Big changes are going to happen and we need to address the ethical aspects of these changes. It should be priority #1 and not focusing on what technologically is possible 

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This contact lens could someday measure blood glucose and other signs of disease | KurzweilAI

This contact lens could someday measure blood glucose and other signs of disease | KurzweilAI | Accelerating technology | Scoop.it
Transparent biosensors in contact lenses (made visible in this artist's rendition) could soon help track our health. (credit: Jack Forkey/Oregon State
Paul Epping's insight:

Connect the results to your other personal data and send it to an online diagnosis tool and that will cut out a lot of costs and time, probably with a better quality. Then you can see your doc with a more complete story  

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Musk launches company to pursue ‘neural lace’ brain-interface technology | KurzweilAI

Musk launches company to pursue ‘neural lace’ brain-interface technology | KurzweilAI | Accelerating technology | Scoop.it
image credit | Bloomberg Elon Musk has launched a California-based company called Neuralink Corp., The Wall Street Journal reported today (Monday, March 27,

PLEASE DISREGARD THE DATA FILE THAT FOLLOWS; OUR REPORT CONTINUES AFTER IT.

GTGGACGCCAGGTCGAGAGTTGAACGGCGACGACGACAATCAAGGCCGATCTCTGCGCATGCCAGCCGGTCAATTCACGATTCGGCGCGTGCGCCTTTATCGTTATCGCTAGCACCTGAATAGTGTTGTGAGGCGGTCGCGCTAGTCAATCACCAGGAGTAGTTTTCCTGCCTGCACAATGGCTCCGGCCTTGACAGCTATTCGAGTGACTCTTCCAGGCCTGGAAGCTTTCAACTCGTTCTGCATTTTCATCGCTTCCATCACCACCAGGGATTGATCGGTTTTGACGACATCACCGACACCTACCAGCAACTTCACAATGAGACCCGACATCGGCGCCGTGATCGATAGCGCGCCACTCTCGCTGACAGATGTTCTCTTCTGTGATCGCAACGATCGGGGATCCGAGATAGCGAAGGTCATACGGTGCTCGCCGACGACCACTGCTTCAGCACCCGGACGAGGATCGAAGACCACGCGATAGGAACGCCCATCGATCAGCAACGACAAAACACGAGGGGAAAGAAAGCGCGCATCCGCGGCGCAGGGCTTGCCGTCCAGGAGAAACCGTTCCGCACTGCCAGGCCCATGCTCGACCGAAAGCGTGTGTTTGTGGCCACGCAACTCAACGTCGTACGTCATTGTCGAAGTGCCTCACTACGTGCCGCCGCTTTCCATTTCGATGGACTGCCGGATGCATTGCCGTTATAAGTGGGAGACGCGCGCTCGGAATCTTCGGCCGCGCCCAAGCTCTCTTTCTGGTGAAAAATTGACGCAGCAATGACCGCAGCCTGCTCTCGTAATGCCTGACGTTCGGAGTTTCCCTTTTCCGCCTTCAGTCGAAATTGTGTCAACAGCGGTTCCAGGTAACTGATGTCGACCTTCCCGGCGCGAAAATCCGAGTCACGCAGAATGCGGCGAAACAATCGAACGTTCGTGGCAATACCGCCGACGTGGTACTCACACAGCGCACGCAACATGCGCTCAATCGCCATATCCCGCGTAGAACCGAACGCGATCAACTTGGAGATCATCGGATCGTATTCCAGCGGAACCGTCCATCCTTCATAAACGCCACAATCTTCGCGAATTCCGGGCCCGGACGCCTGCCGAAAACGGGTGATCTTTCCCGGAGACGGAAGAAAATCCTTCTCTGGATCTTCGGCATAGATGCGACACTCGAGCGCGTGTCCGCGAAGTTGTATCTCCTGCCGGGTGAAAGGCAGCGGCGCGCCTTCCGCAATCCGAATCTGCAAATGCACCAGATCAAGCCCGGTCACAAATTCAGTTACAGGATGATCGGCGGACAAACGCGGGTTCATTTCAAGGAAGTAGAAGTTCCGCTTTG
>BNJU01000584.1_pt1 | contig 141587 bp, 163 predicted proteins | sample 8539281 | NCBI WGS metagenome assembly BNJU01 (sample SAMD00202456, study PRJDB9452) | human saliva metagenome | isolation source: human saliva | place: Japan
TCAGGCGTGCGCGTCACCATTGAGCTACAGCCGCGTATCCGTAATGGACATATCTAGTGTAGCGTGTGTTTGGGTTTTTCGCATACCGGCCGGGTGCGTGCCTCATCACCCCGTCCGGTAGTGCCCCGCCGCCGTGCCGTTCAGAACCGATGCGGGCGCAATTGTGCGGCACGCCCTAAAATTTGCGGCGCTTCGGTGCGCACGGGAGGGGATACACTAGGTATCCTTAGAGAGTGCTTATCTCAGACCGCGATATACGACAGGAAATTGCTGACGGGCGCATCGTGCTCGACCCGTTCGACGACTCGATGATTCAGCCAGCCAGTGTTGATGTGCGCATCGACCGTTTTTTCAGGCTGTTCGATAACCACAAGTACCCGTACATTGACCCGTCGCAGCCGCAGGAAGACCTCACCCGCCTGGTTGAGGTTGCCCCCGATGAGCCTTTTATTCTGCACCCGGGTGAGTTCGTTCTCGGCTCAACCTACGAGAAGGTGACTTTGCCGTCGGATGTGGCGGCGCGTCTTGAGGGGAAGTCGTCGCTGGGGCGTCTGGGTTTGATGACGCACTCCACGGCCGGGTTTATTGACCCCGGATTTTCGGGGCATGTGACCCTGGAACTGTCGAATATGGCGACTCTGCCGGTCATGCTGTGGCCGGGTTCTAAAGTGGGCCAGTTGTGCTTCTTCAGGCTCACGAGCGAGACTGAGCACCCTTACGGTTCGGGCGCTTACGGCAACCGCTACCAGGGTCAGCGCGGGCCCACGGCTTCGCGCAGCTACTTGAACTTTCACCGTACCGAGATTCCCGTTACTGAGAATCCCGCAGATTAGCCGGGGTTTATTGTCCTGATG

Paul Epping's insight:

Shouldn't we address here some ethical considerations? Who "owns' this e.g. what is in the lead? Do we want to be cyborgs? And if we don't what will be the consequences? Just to mention a couple.

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Software detects early-stage cancer DNA using epigenetic markers | FierceBiotech

Software detects early-stage cancer DNA using epigenetic markers | FierceBiotech | Accelerating technology | Scoop.it
It’s long been known that tumors cast tiny bits of DNA into the bloodstream, and many efforts are underway to translate that knowledge into new technologies for early detection. But one major challenge will be figuring out where in the body the cancer is hiding. Now researchers at the University of California in Los Angeles believe they’ve hit upon a way to do just that with a simple blood test.
Paul Epping's insight:

New way of discovering early stage cancer. A furhter step to ban this disease

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Datasets may allow for 3D visualizations of pancreas to improve diabetes research

Datasets may allow for 3D visualizations of pancreas to improve diabetes research | Accelerating technology | Scoop.it
Researchers from Umea University in Sweden have developed datasets capable of mapping the 3D transfer and volume of insulin-producing cells in the pancreas. The development of such technology could improve visual and quantitative information to be used as reference content for future diabetes research.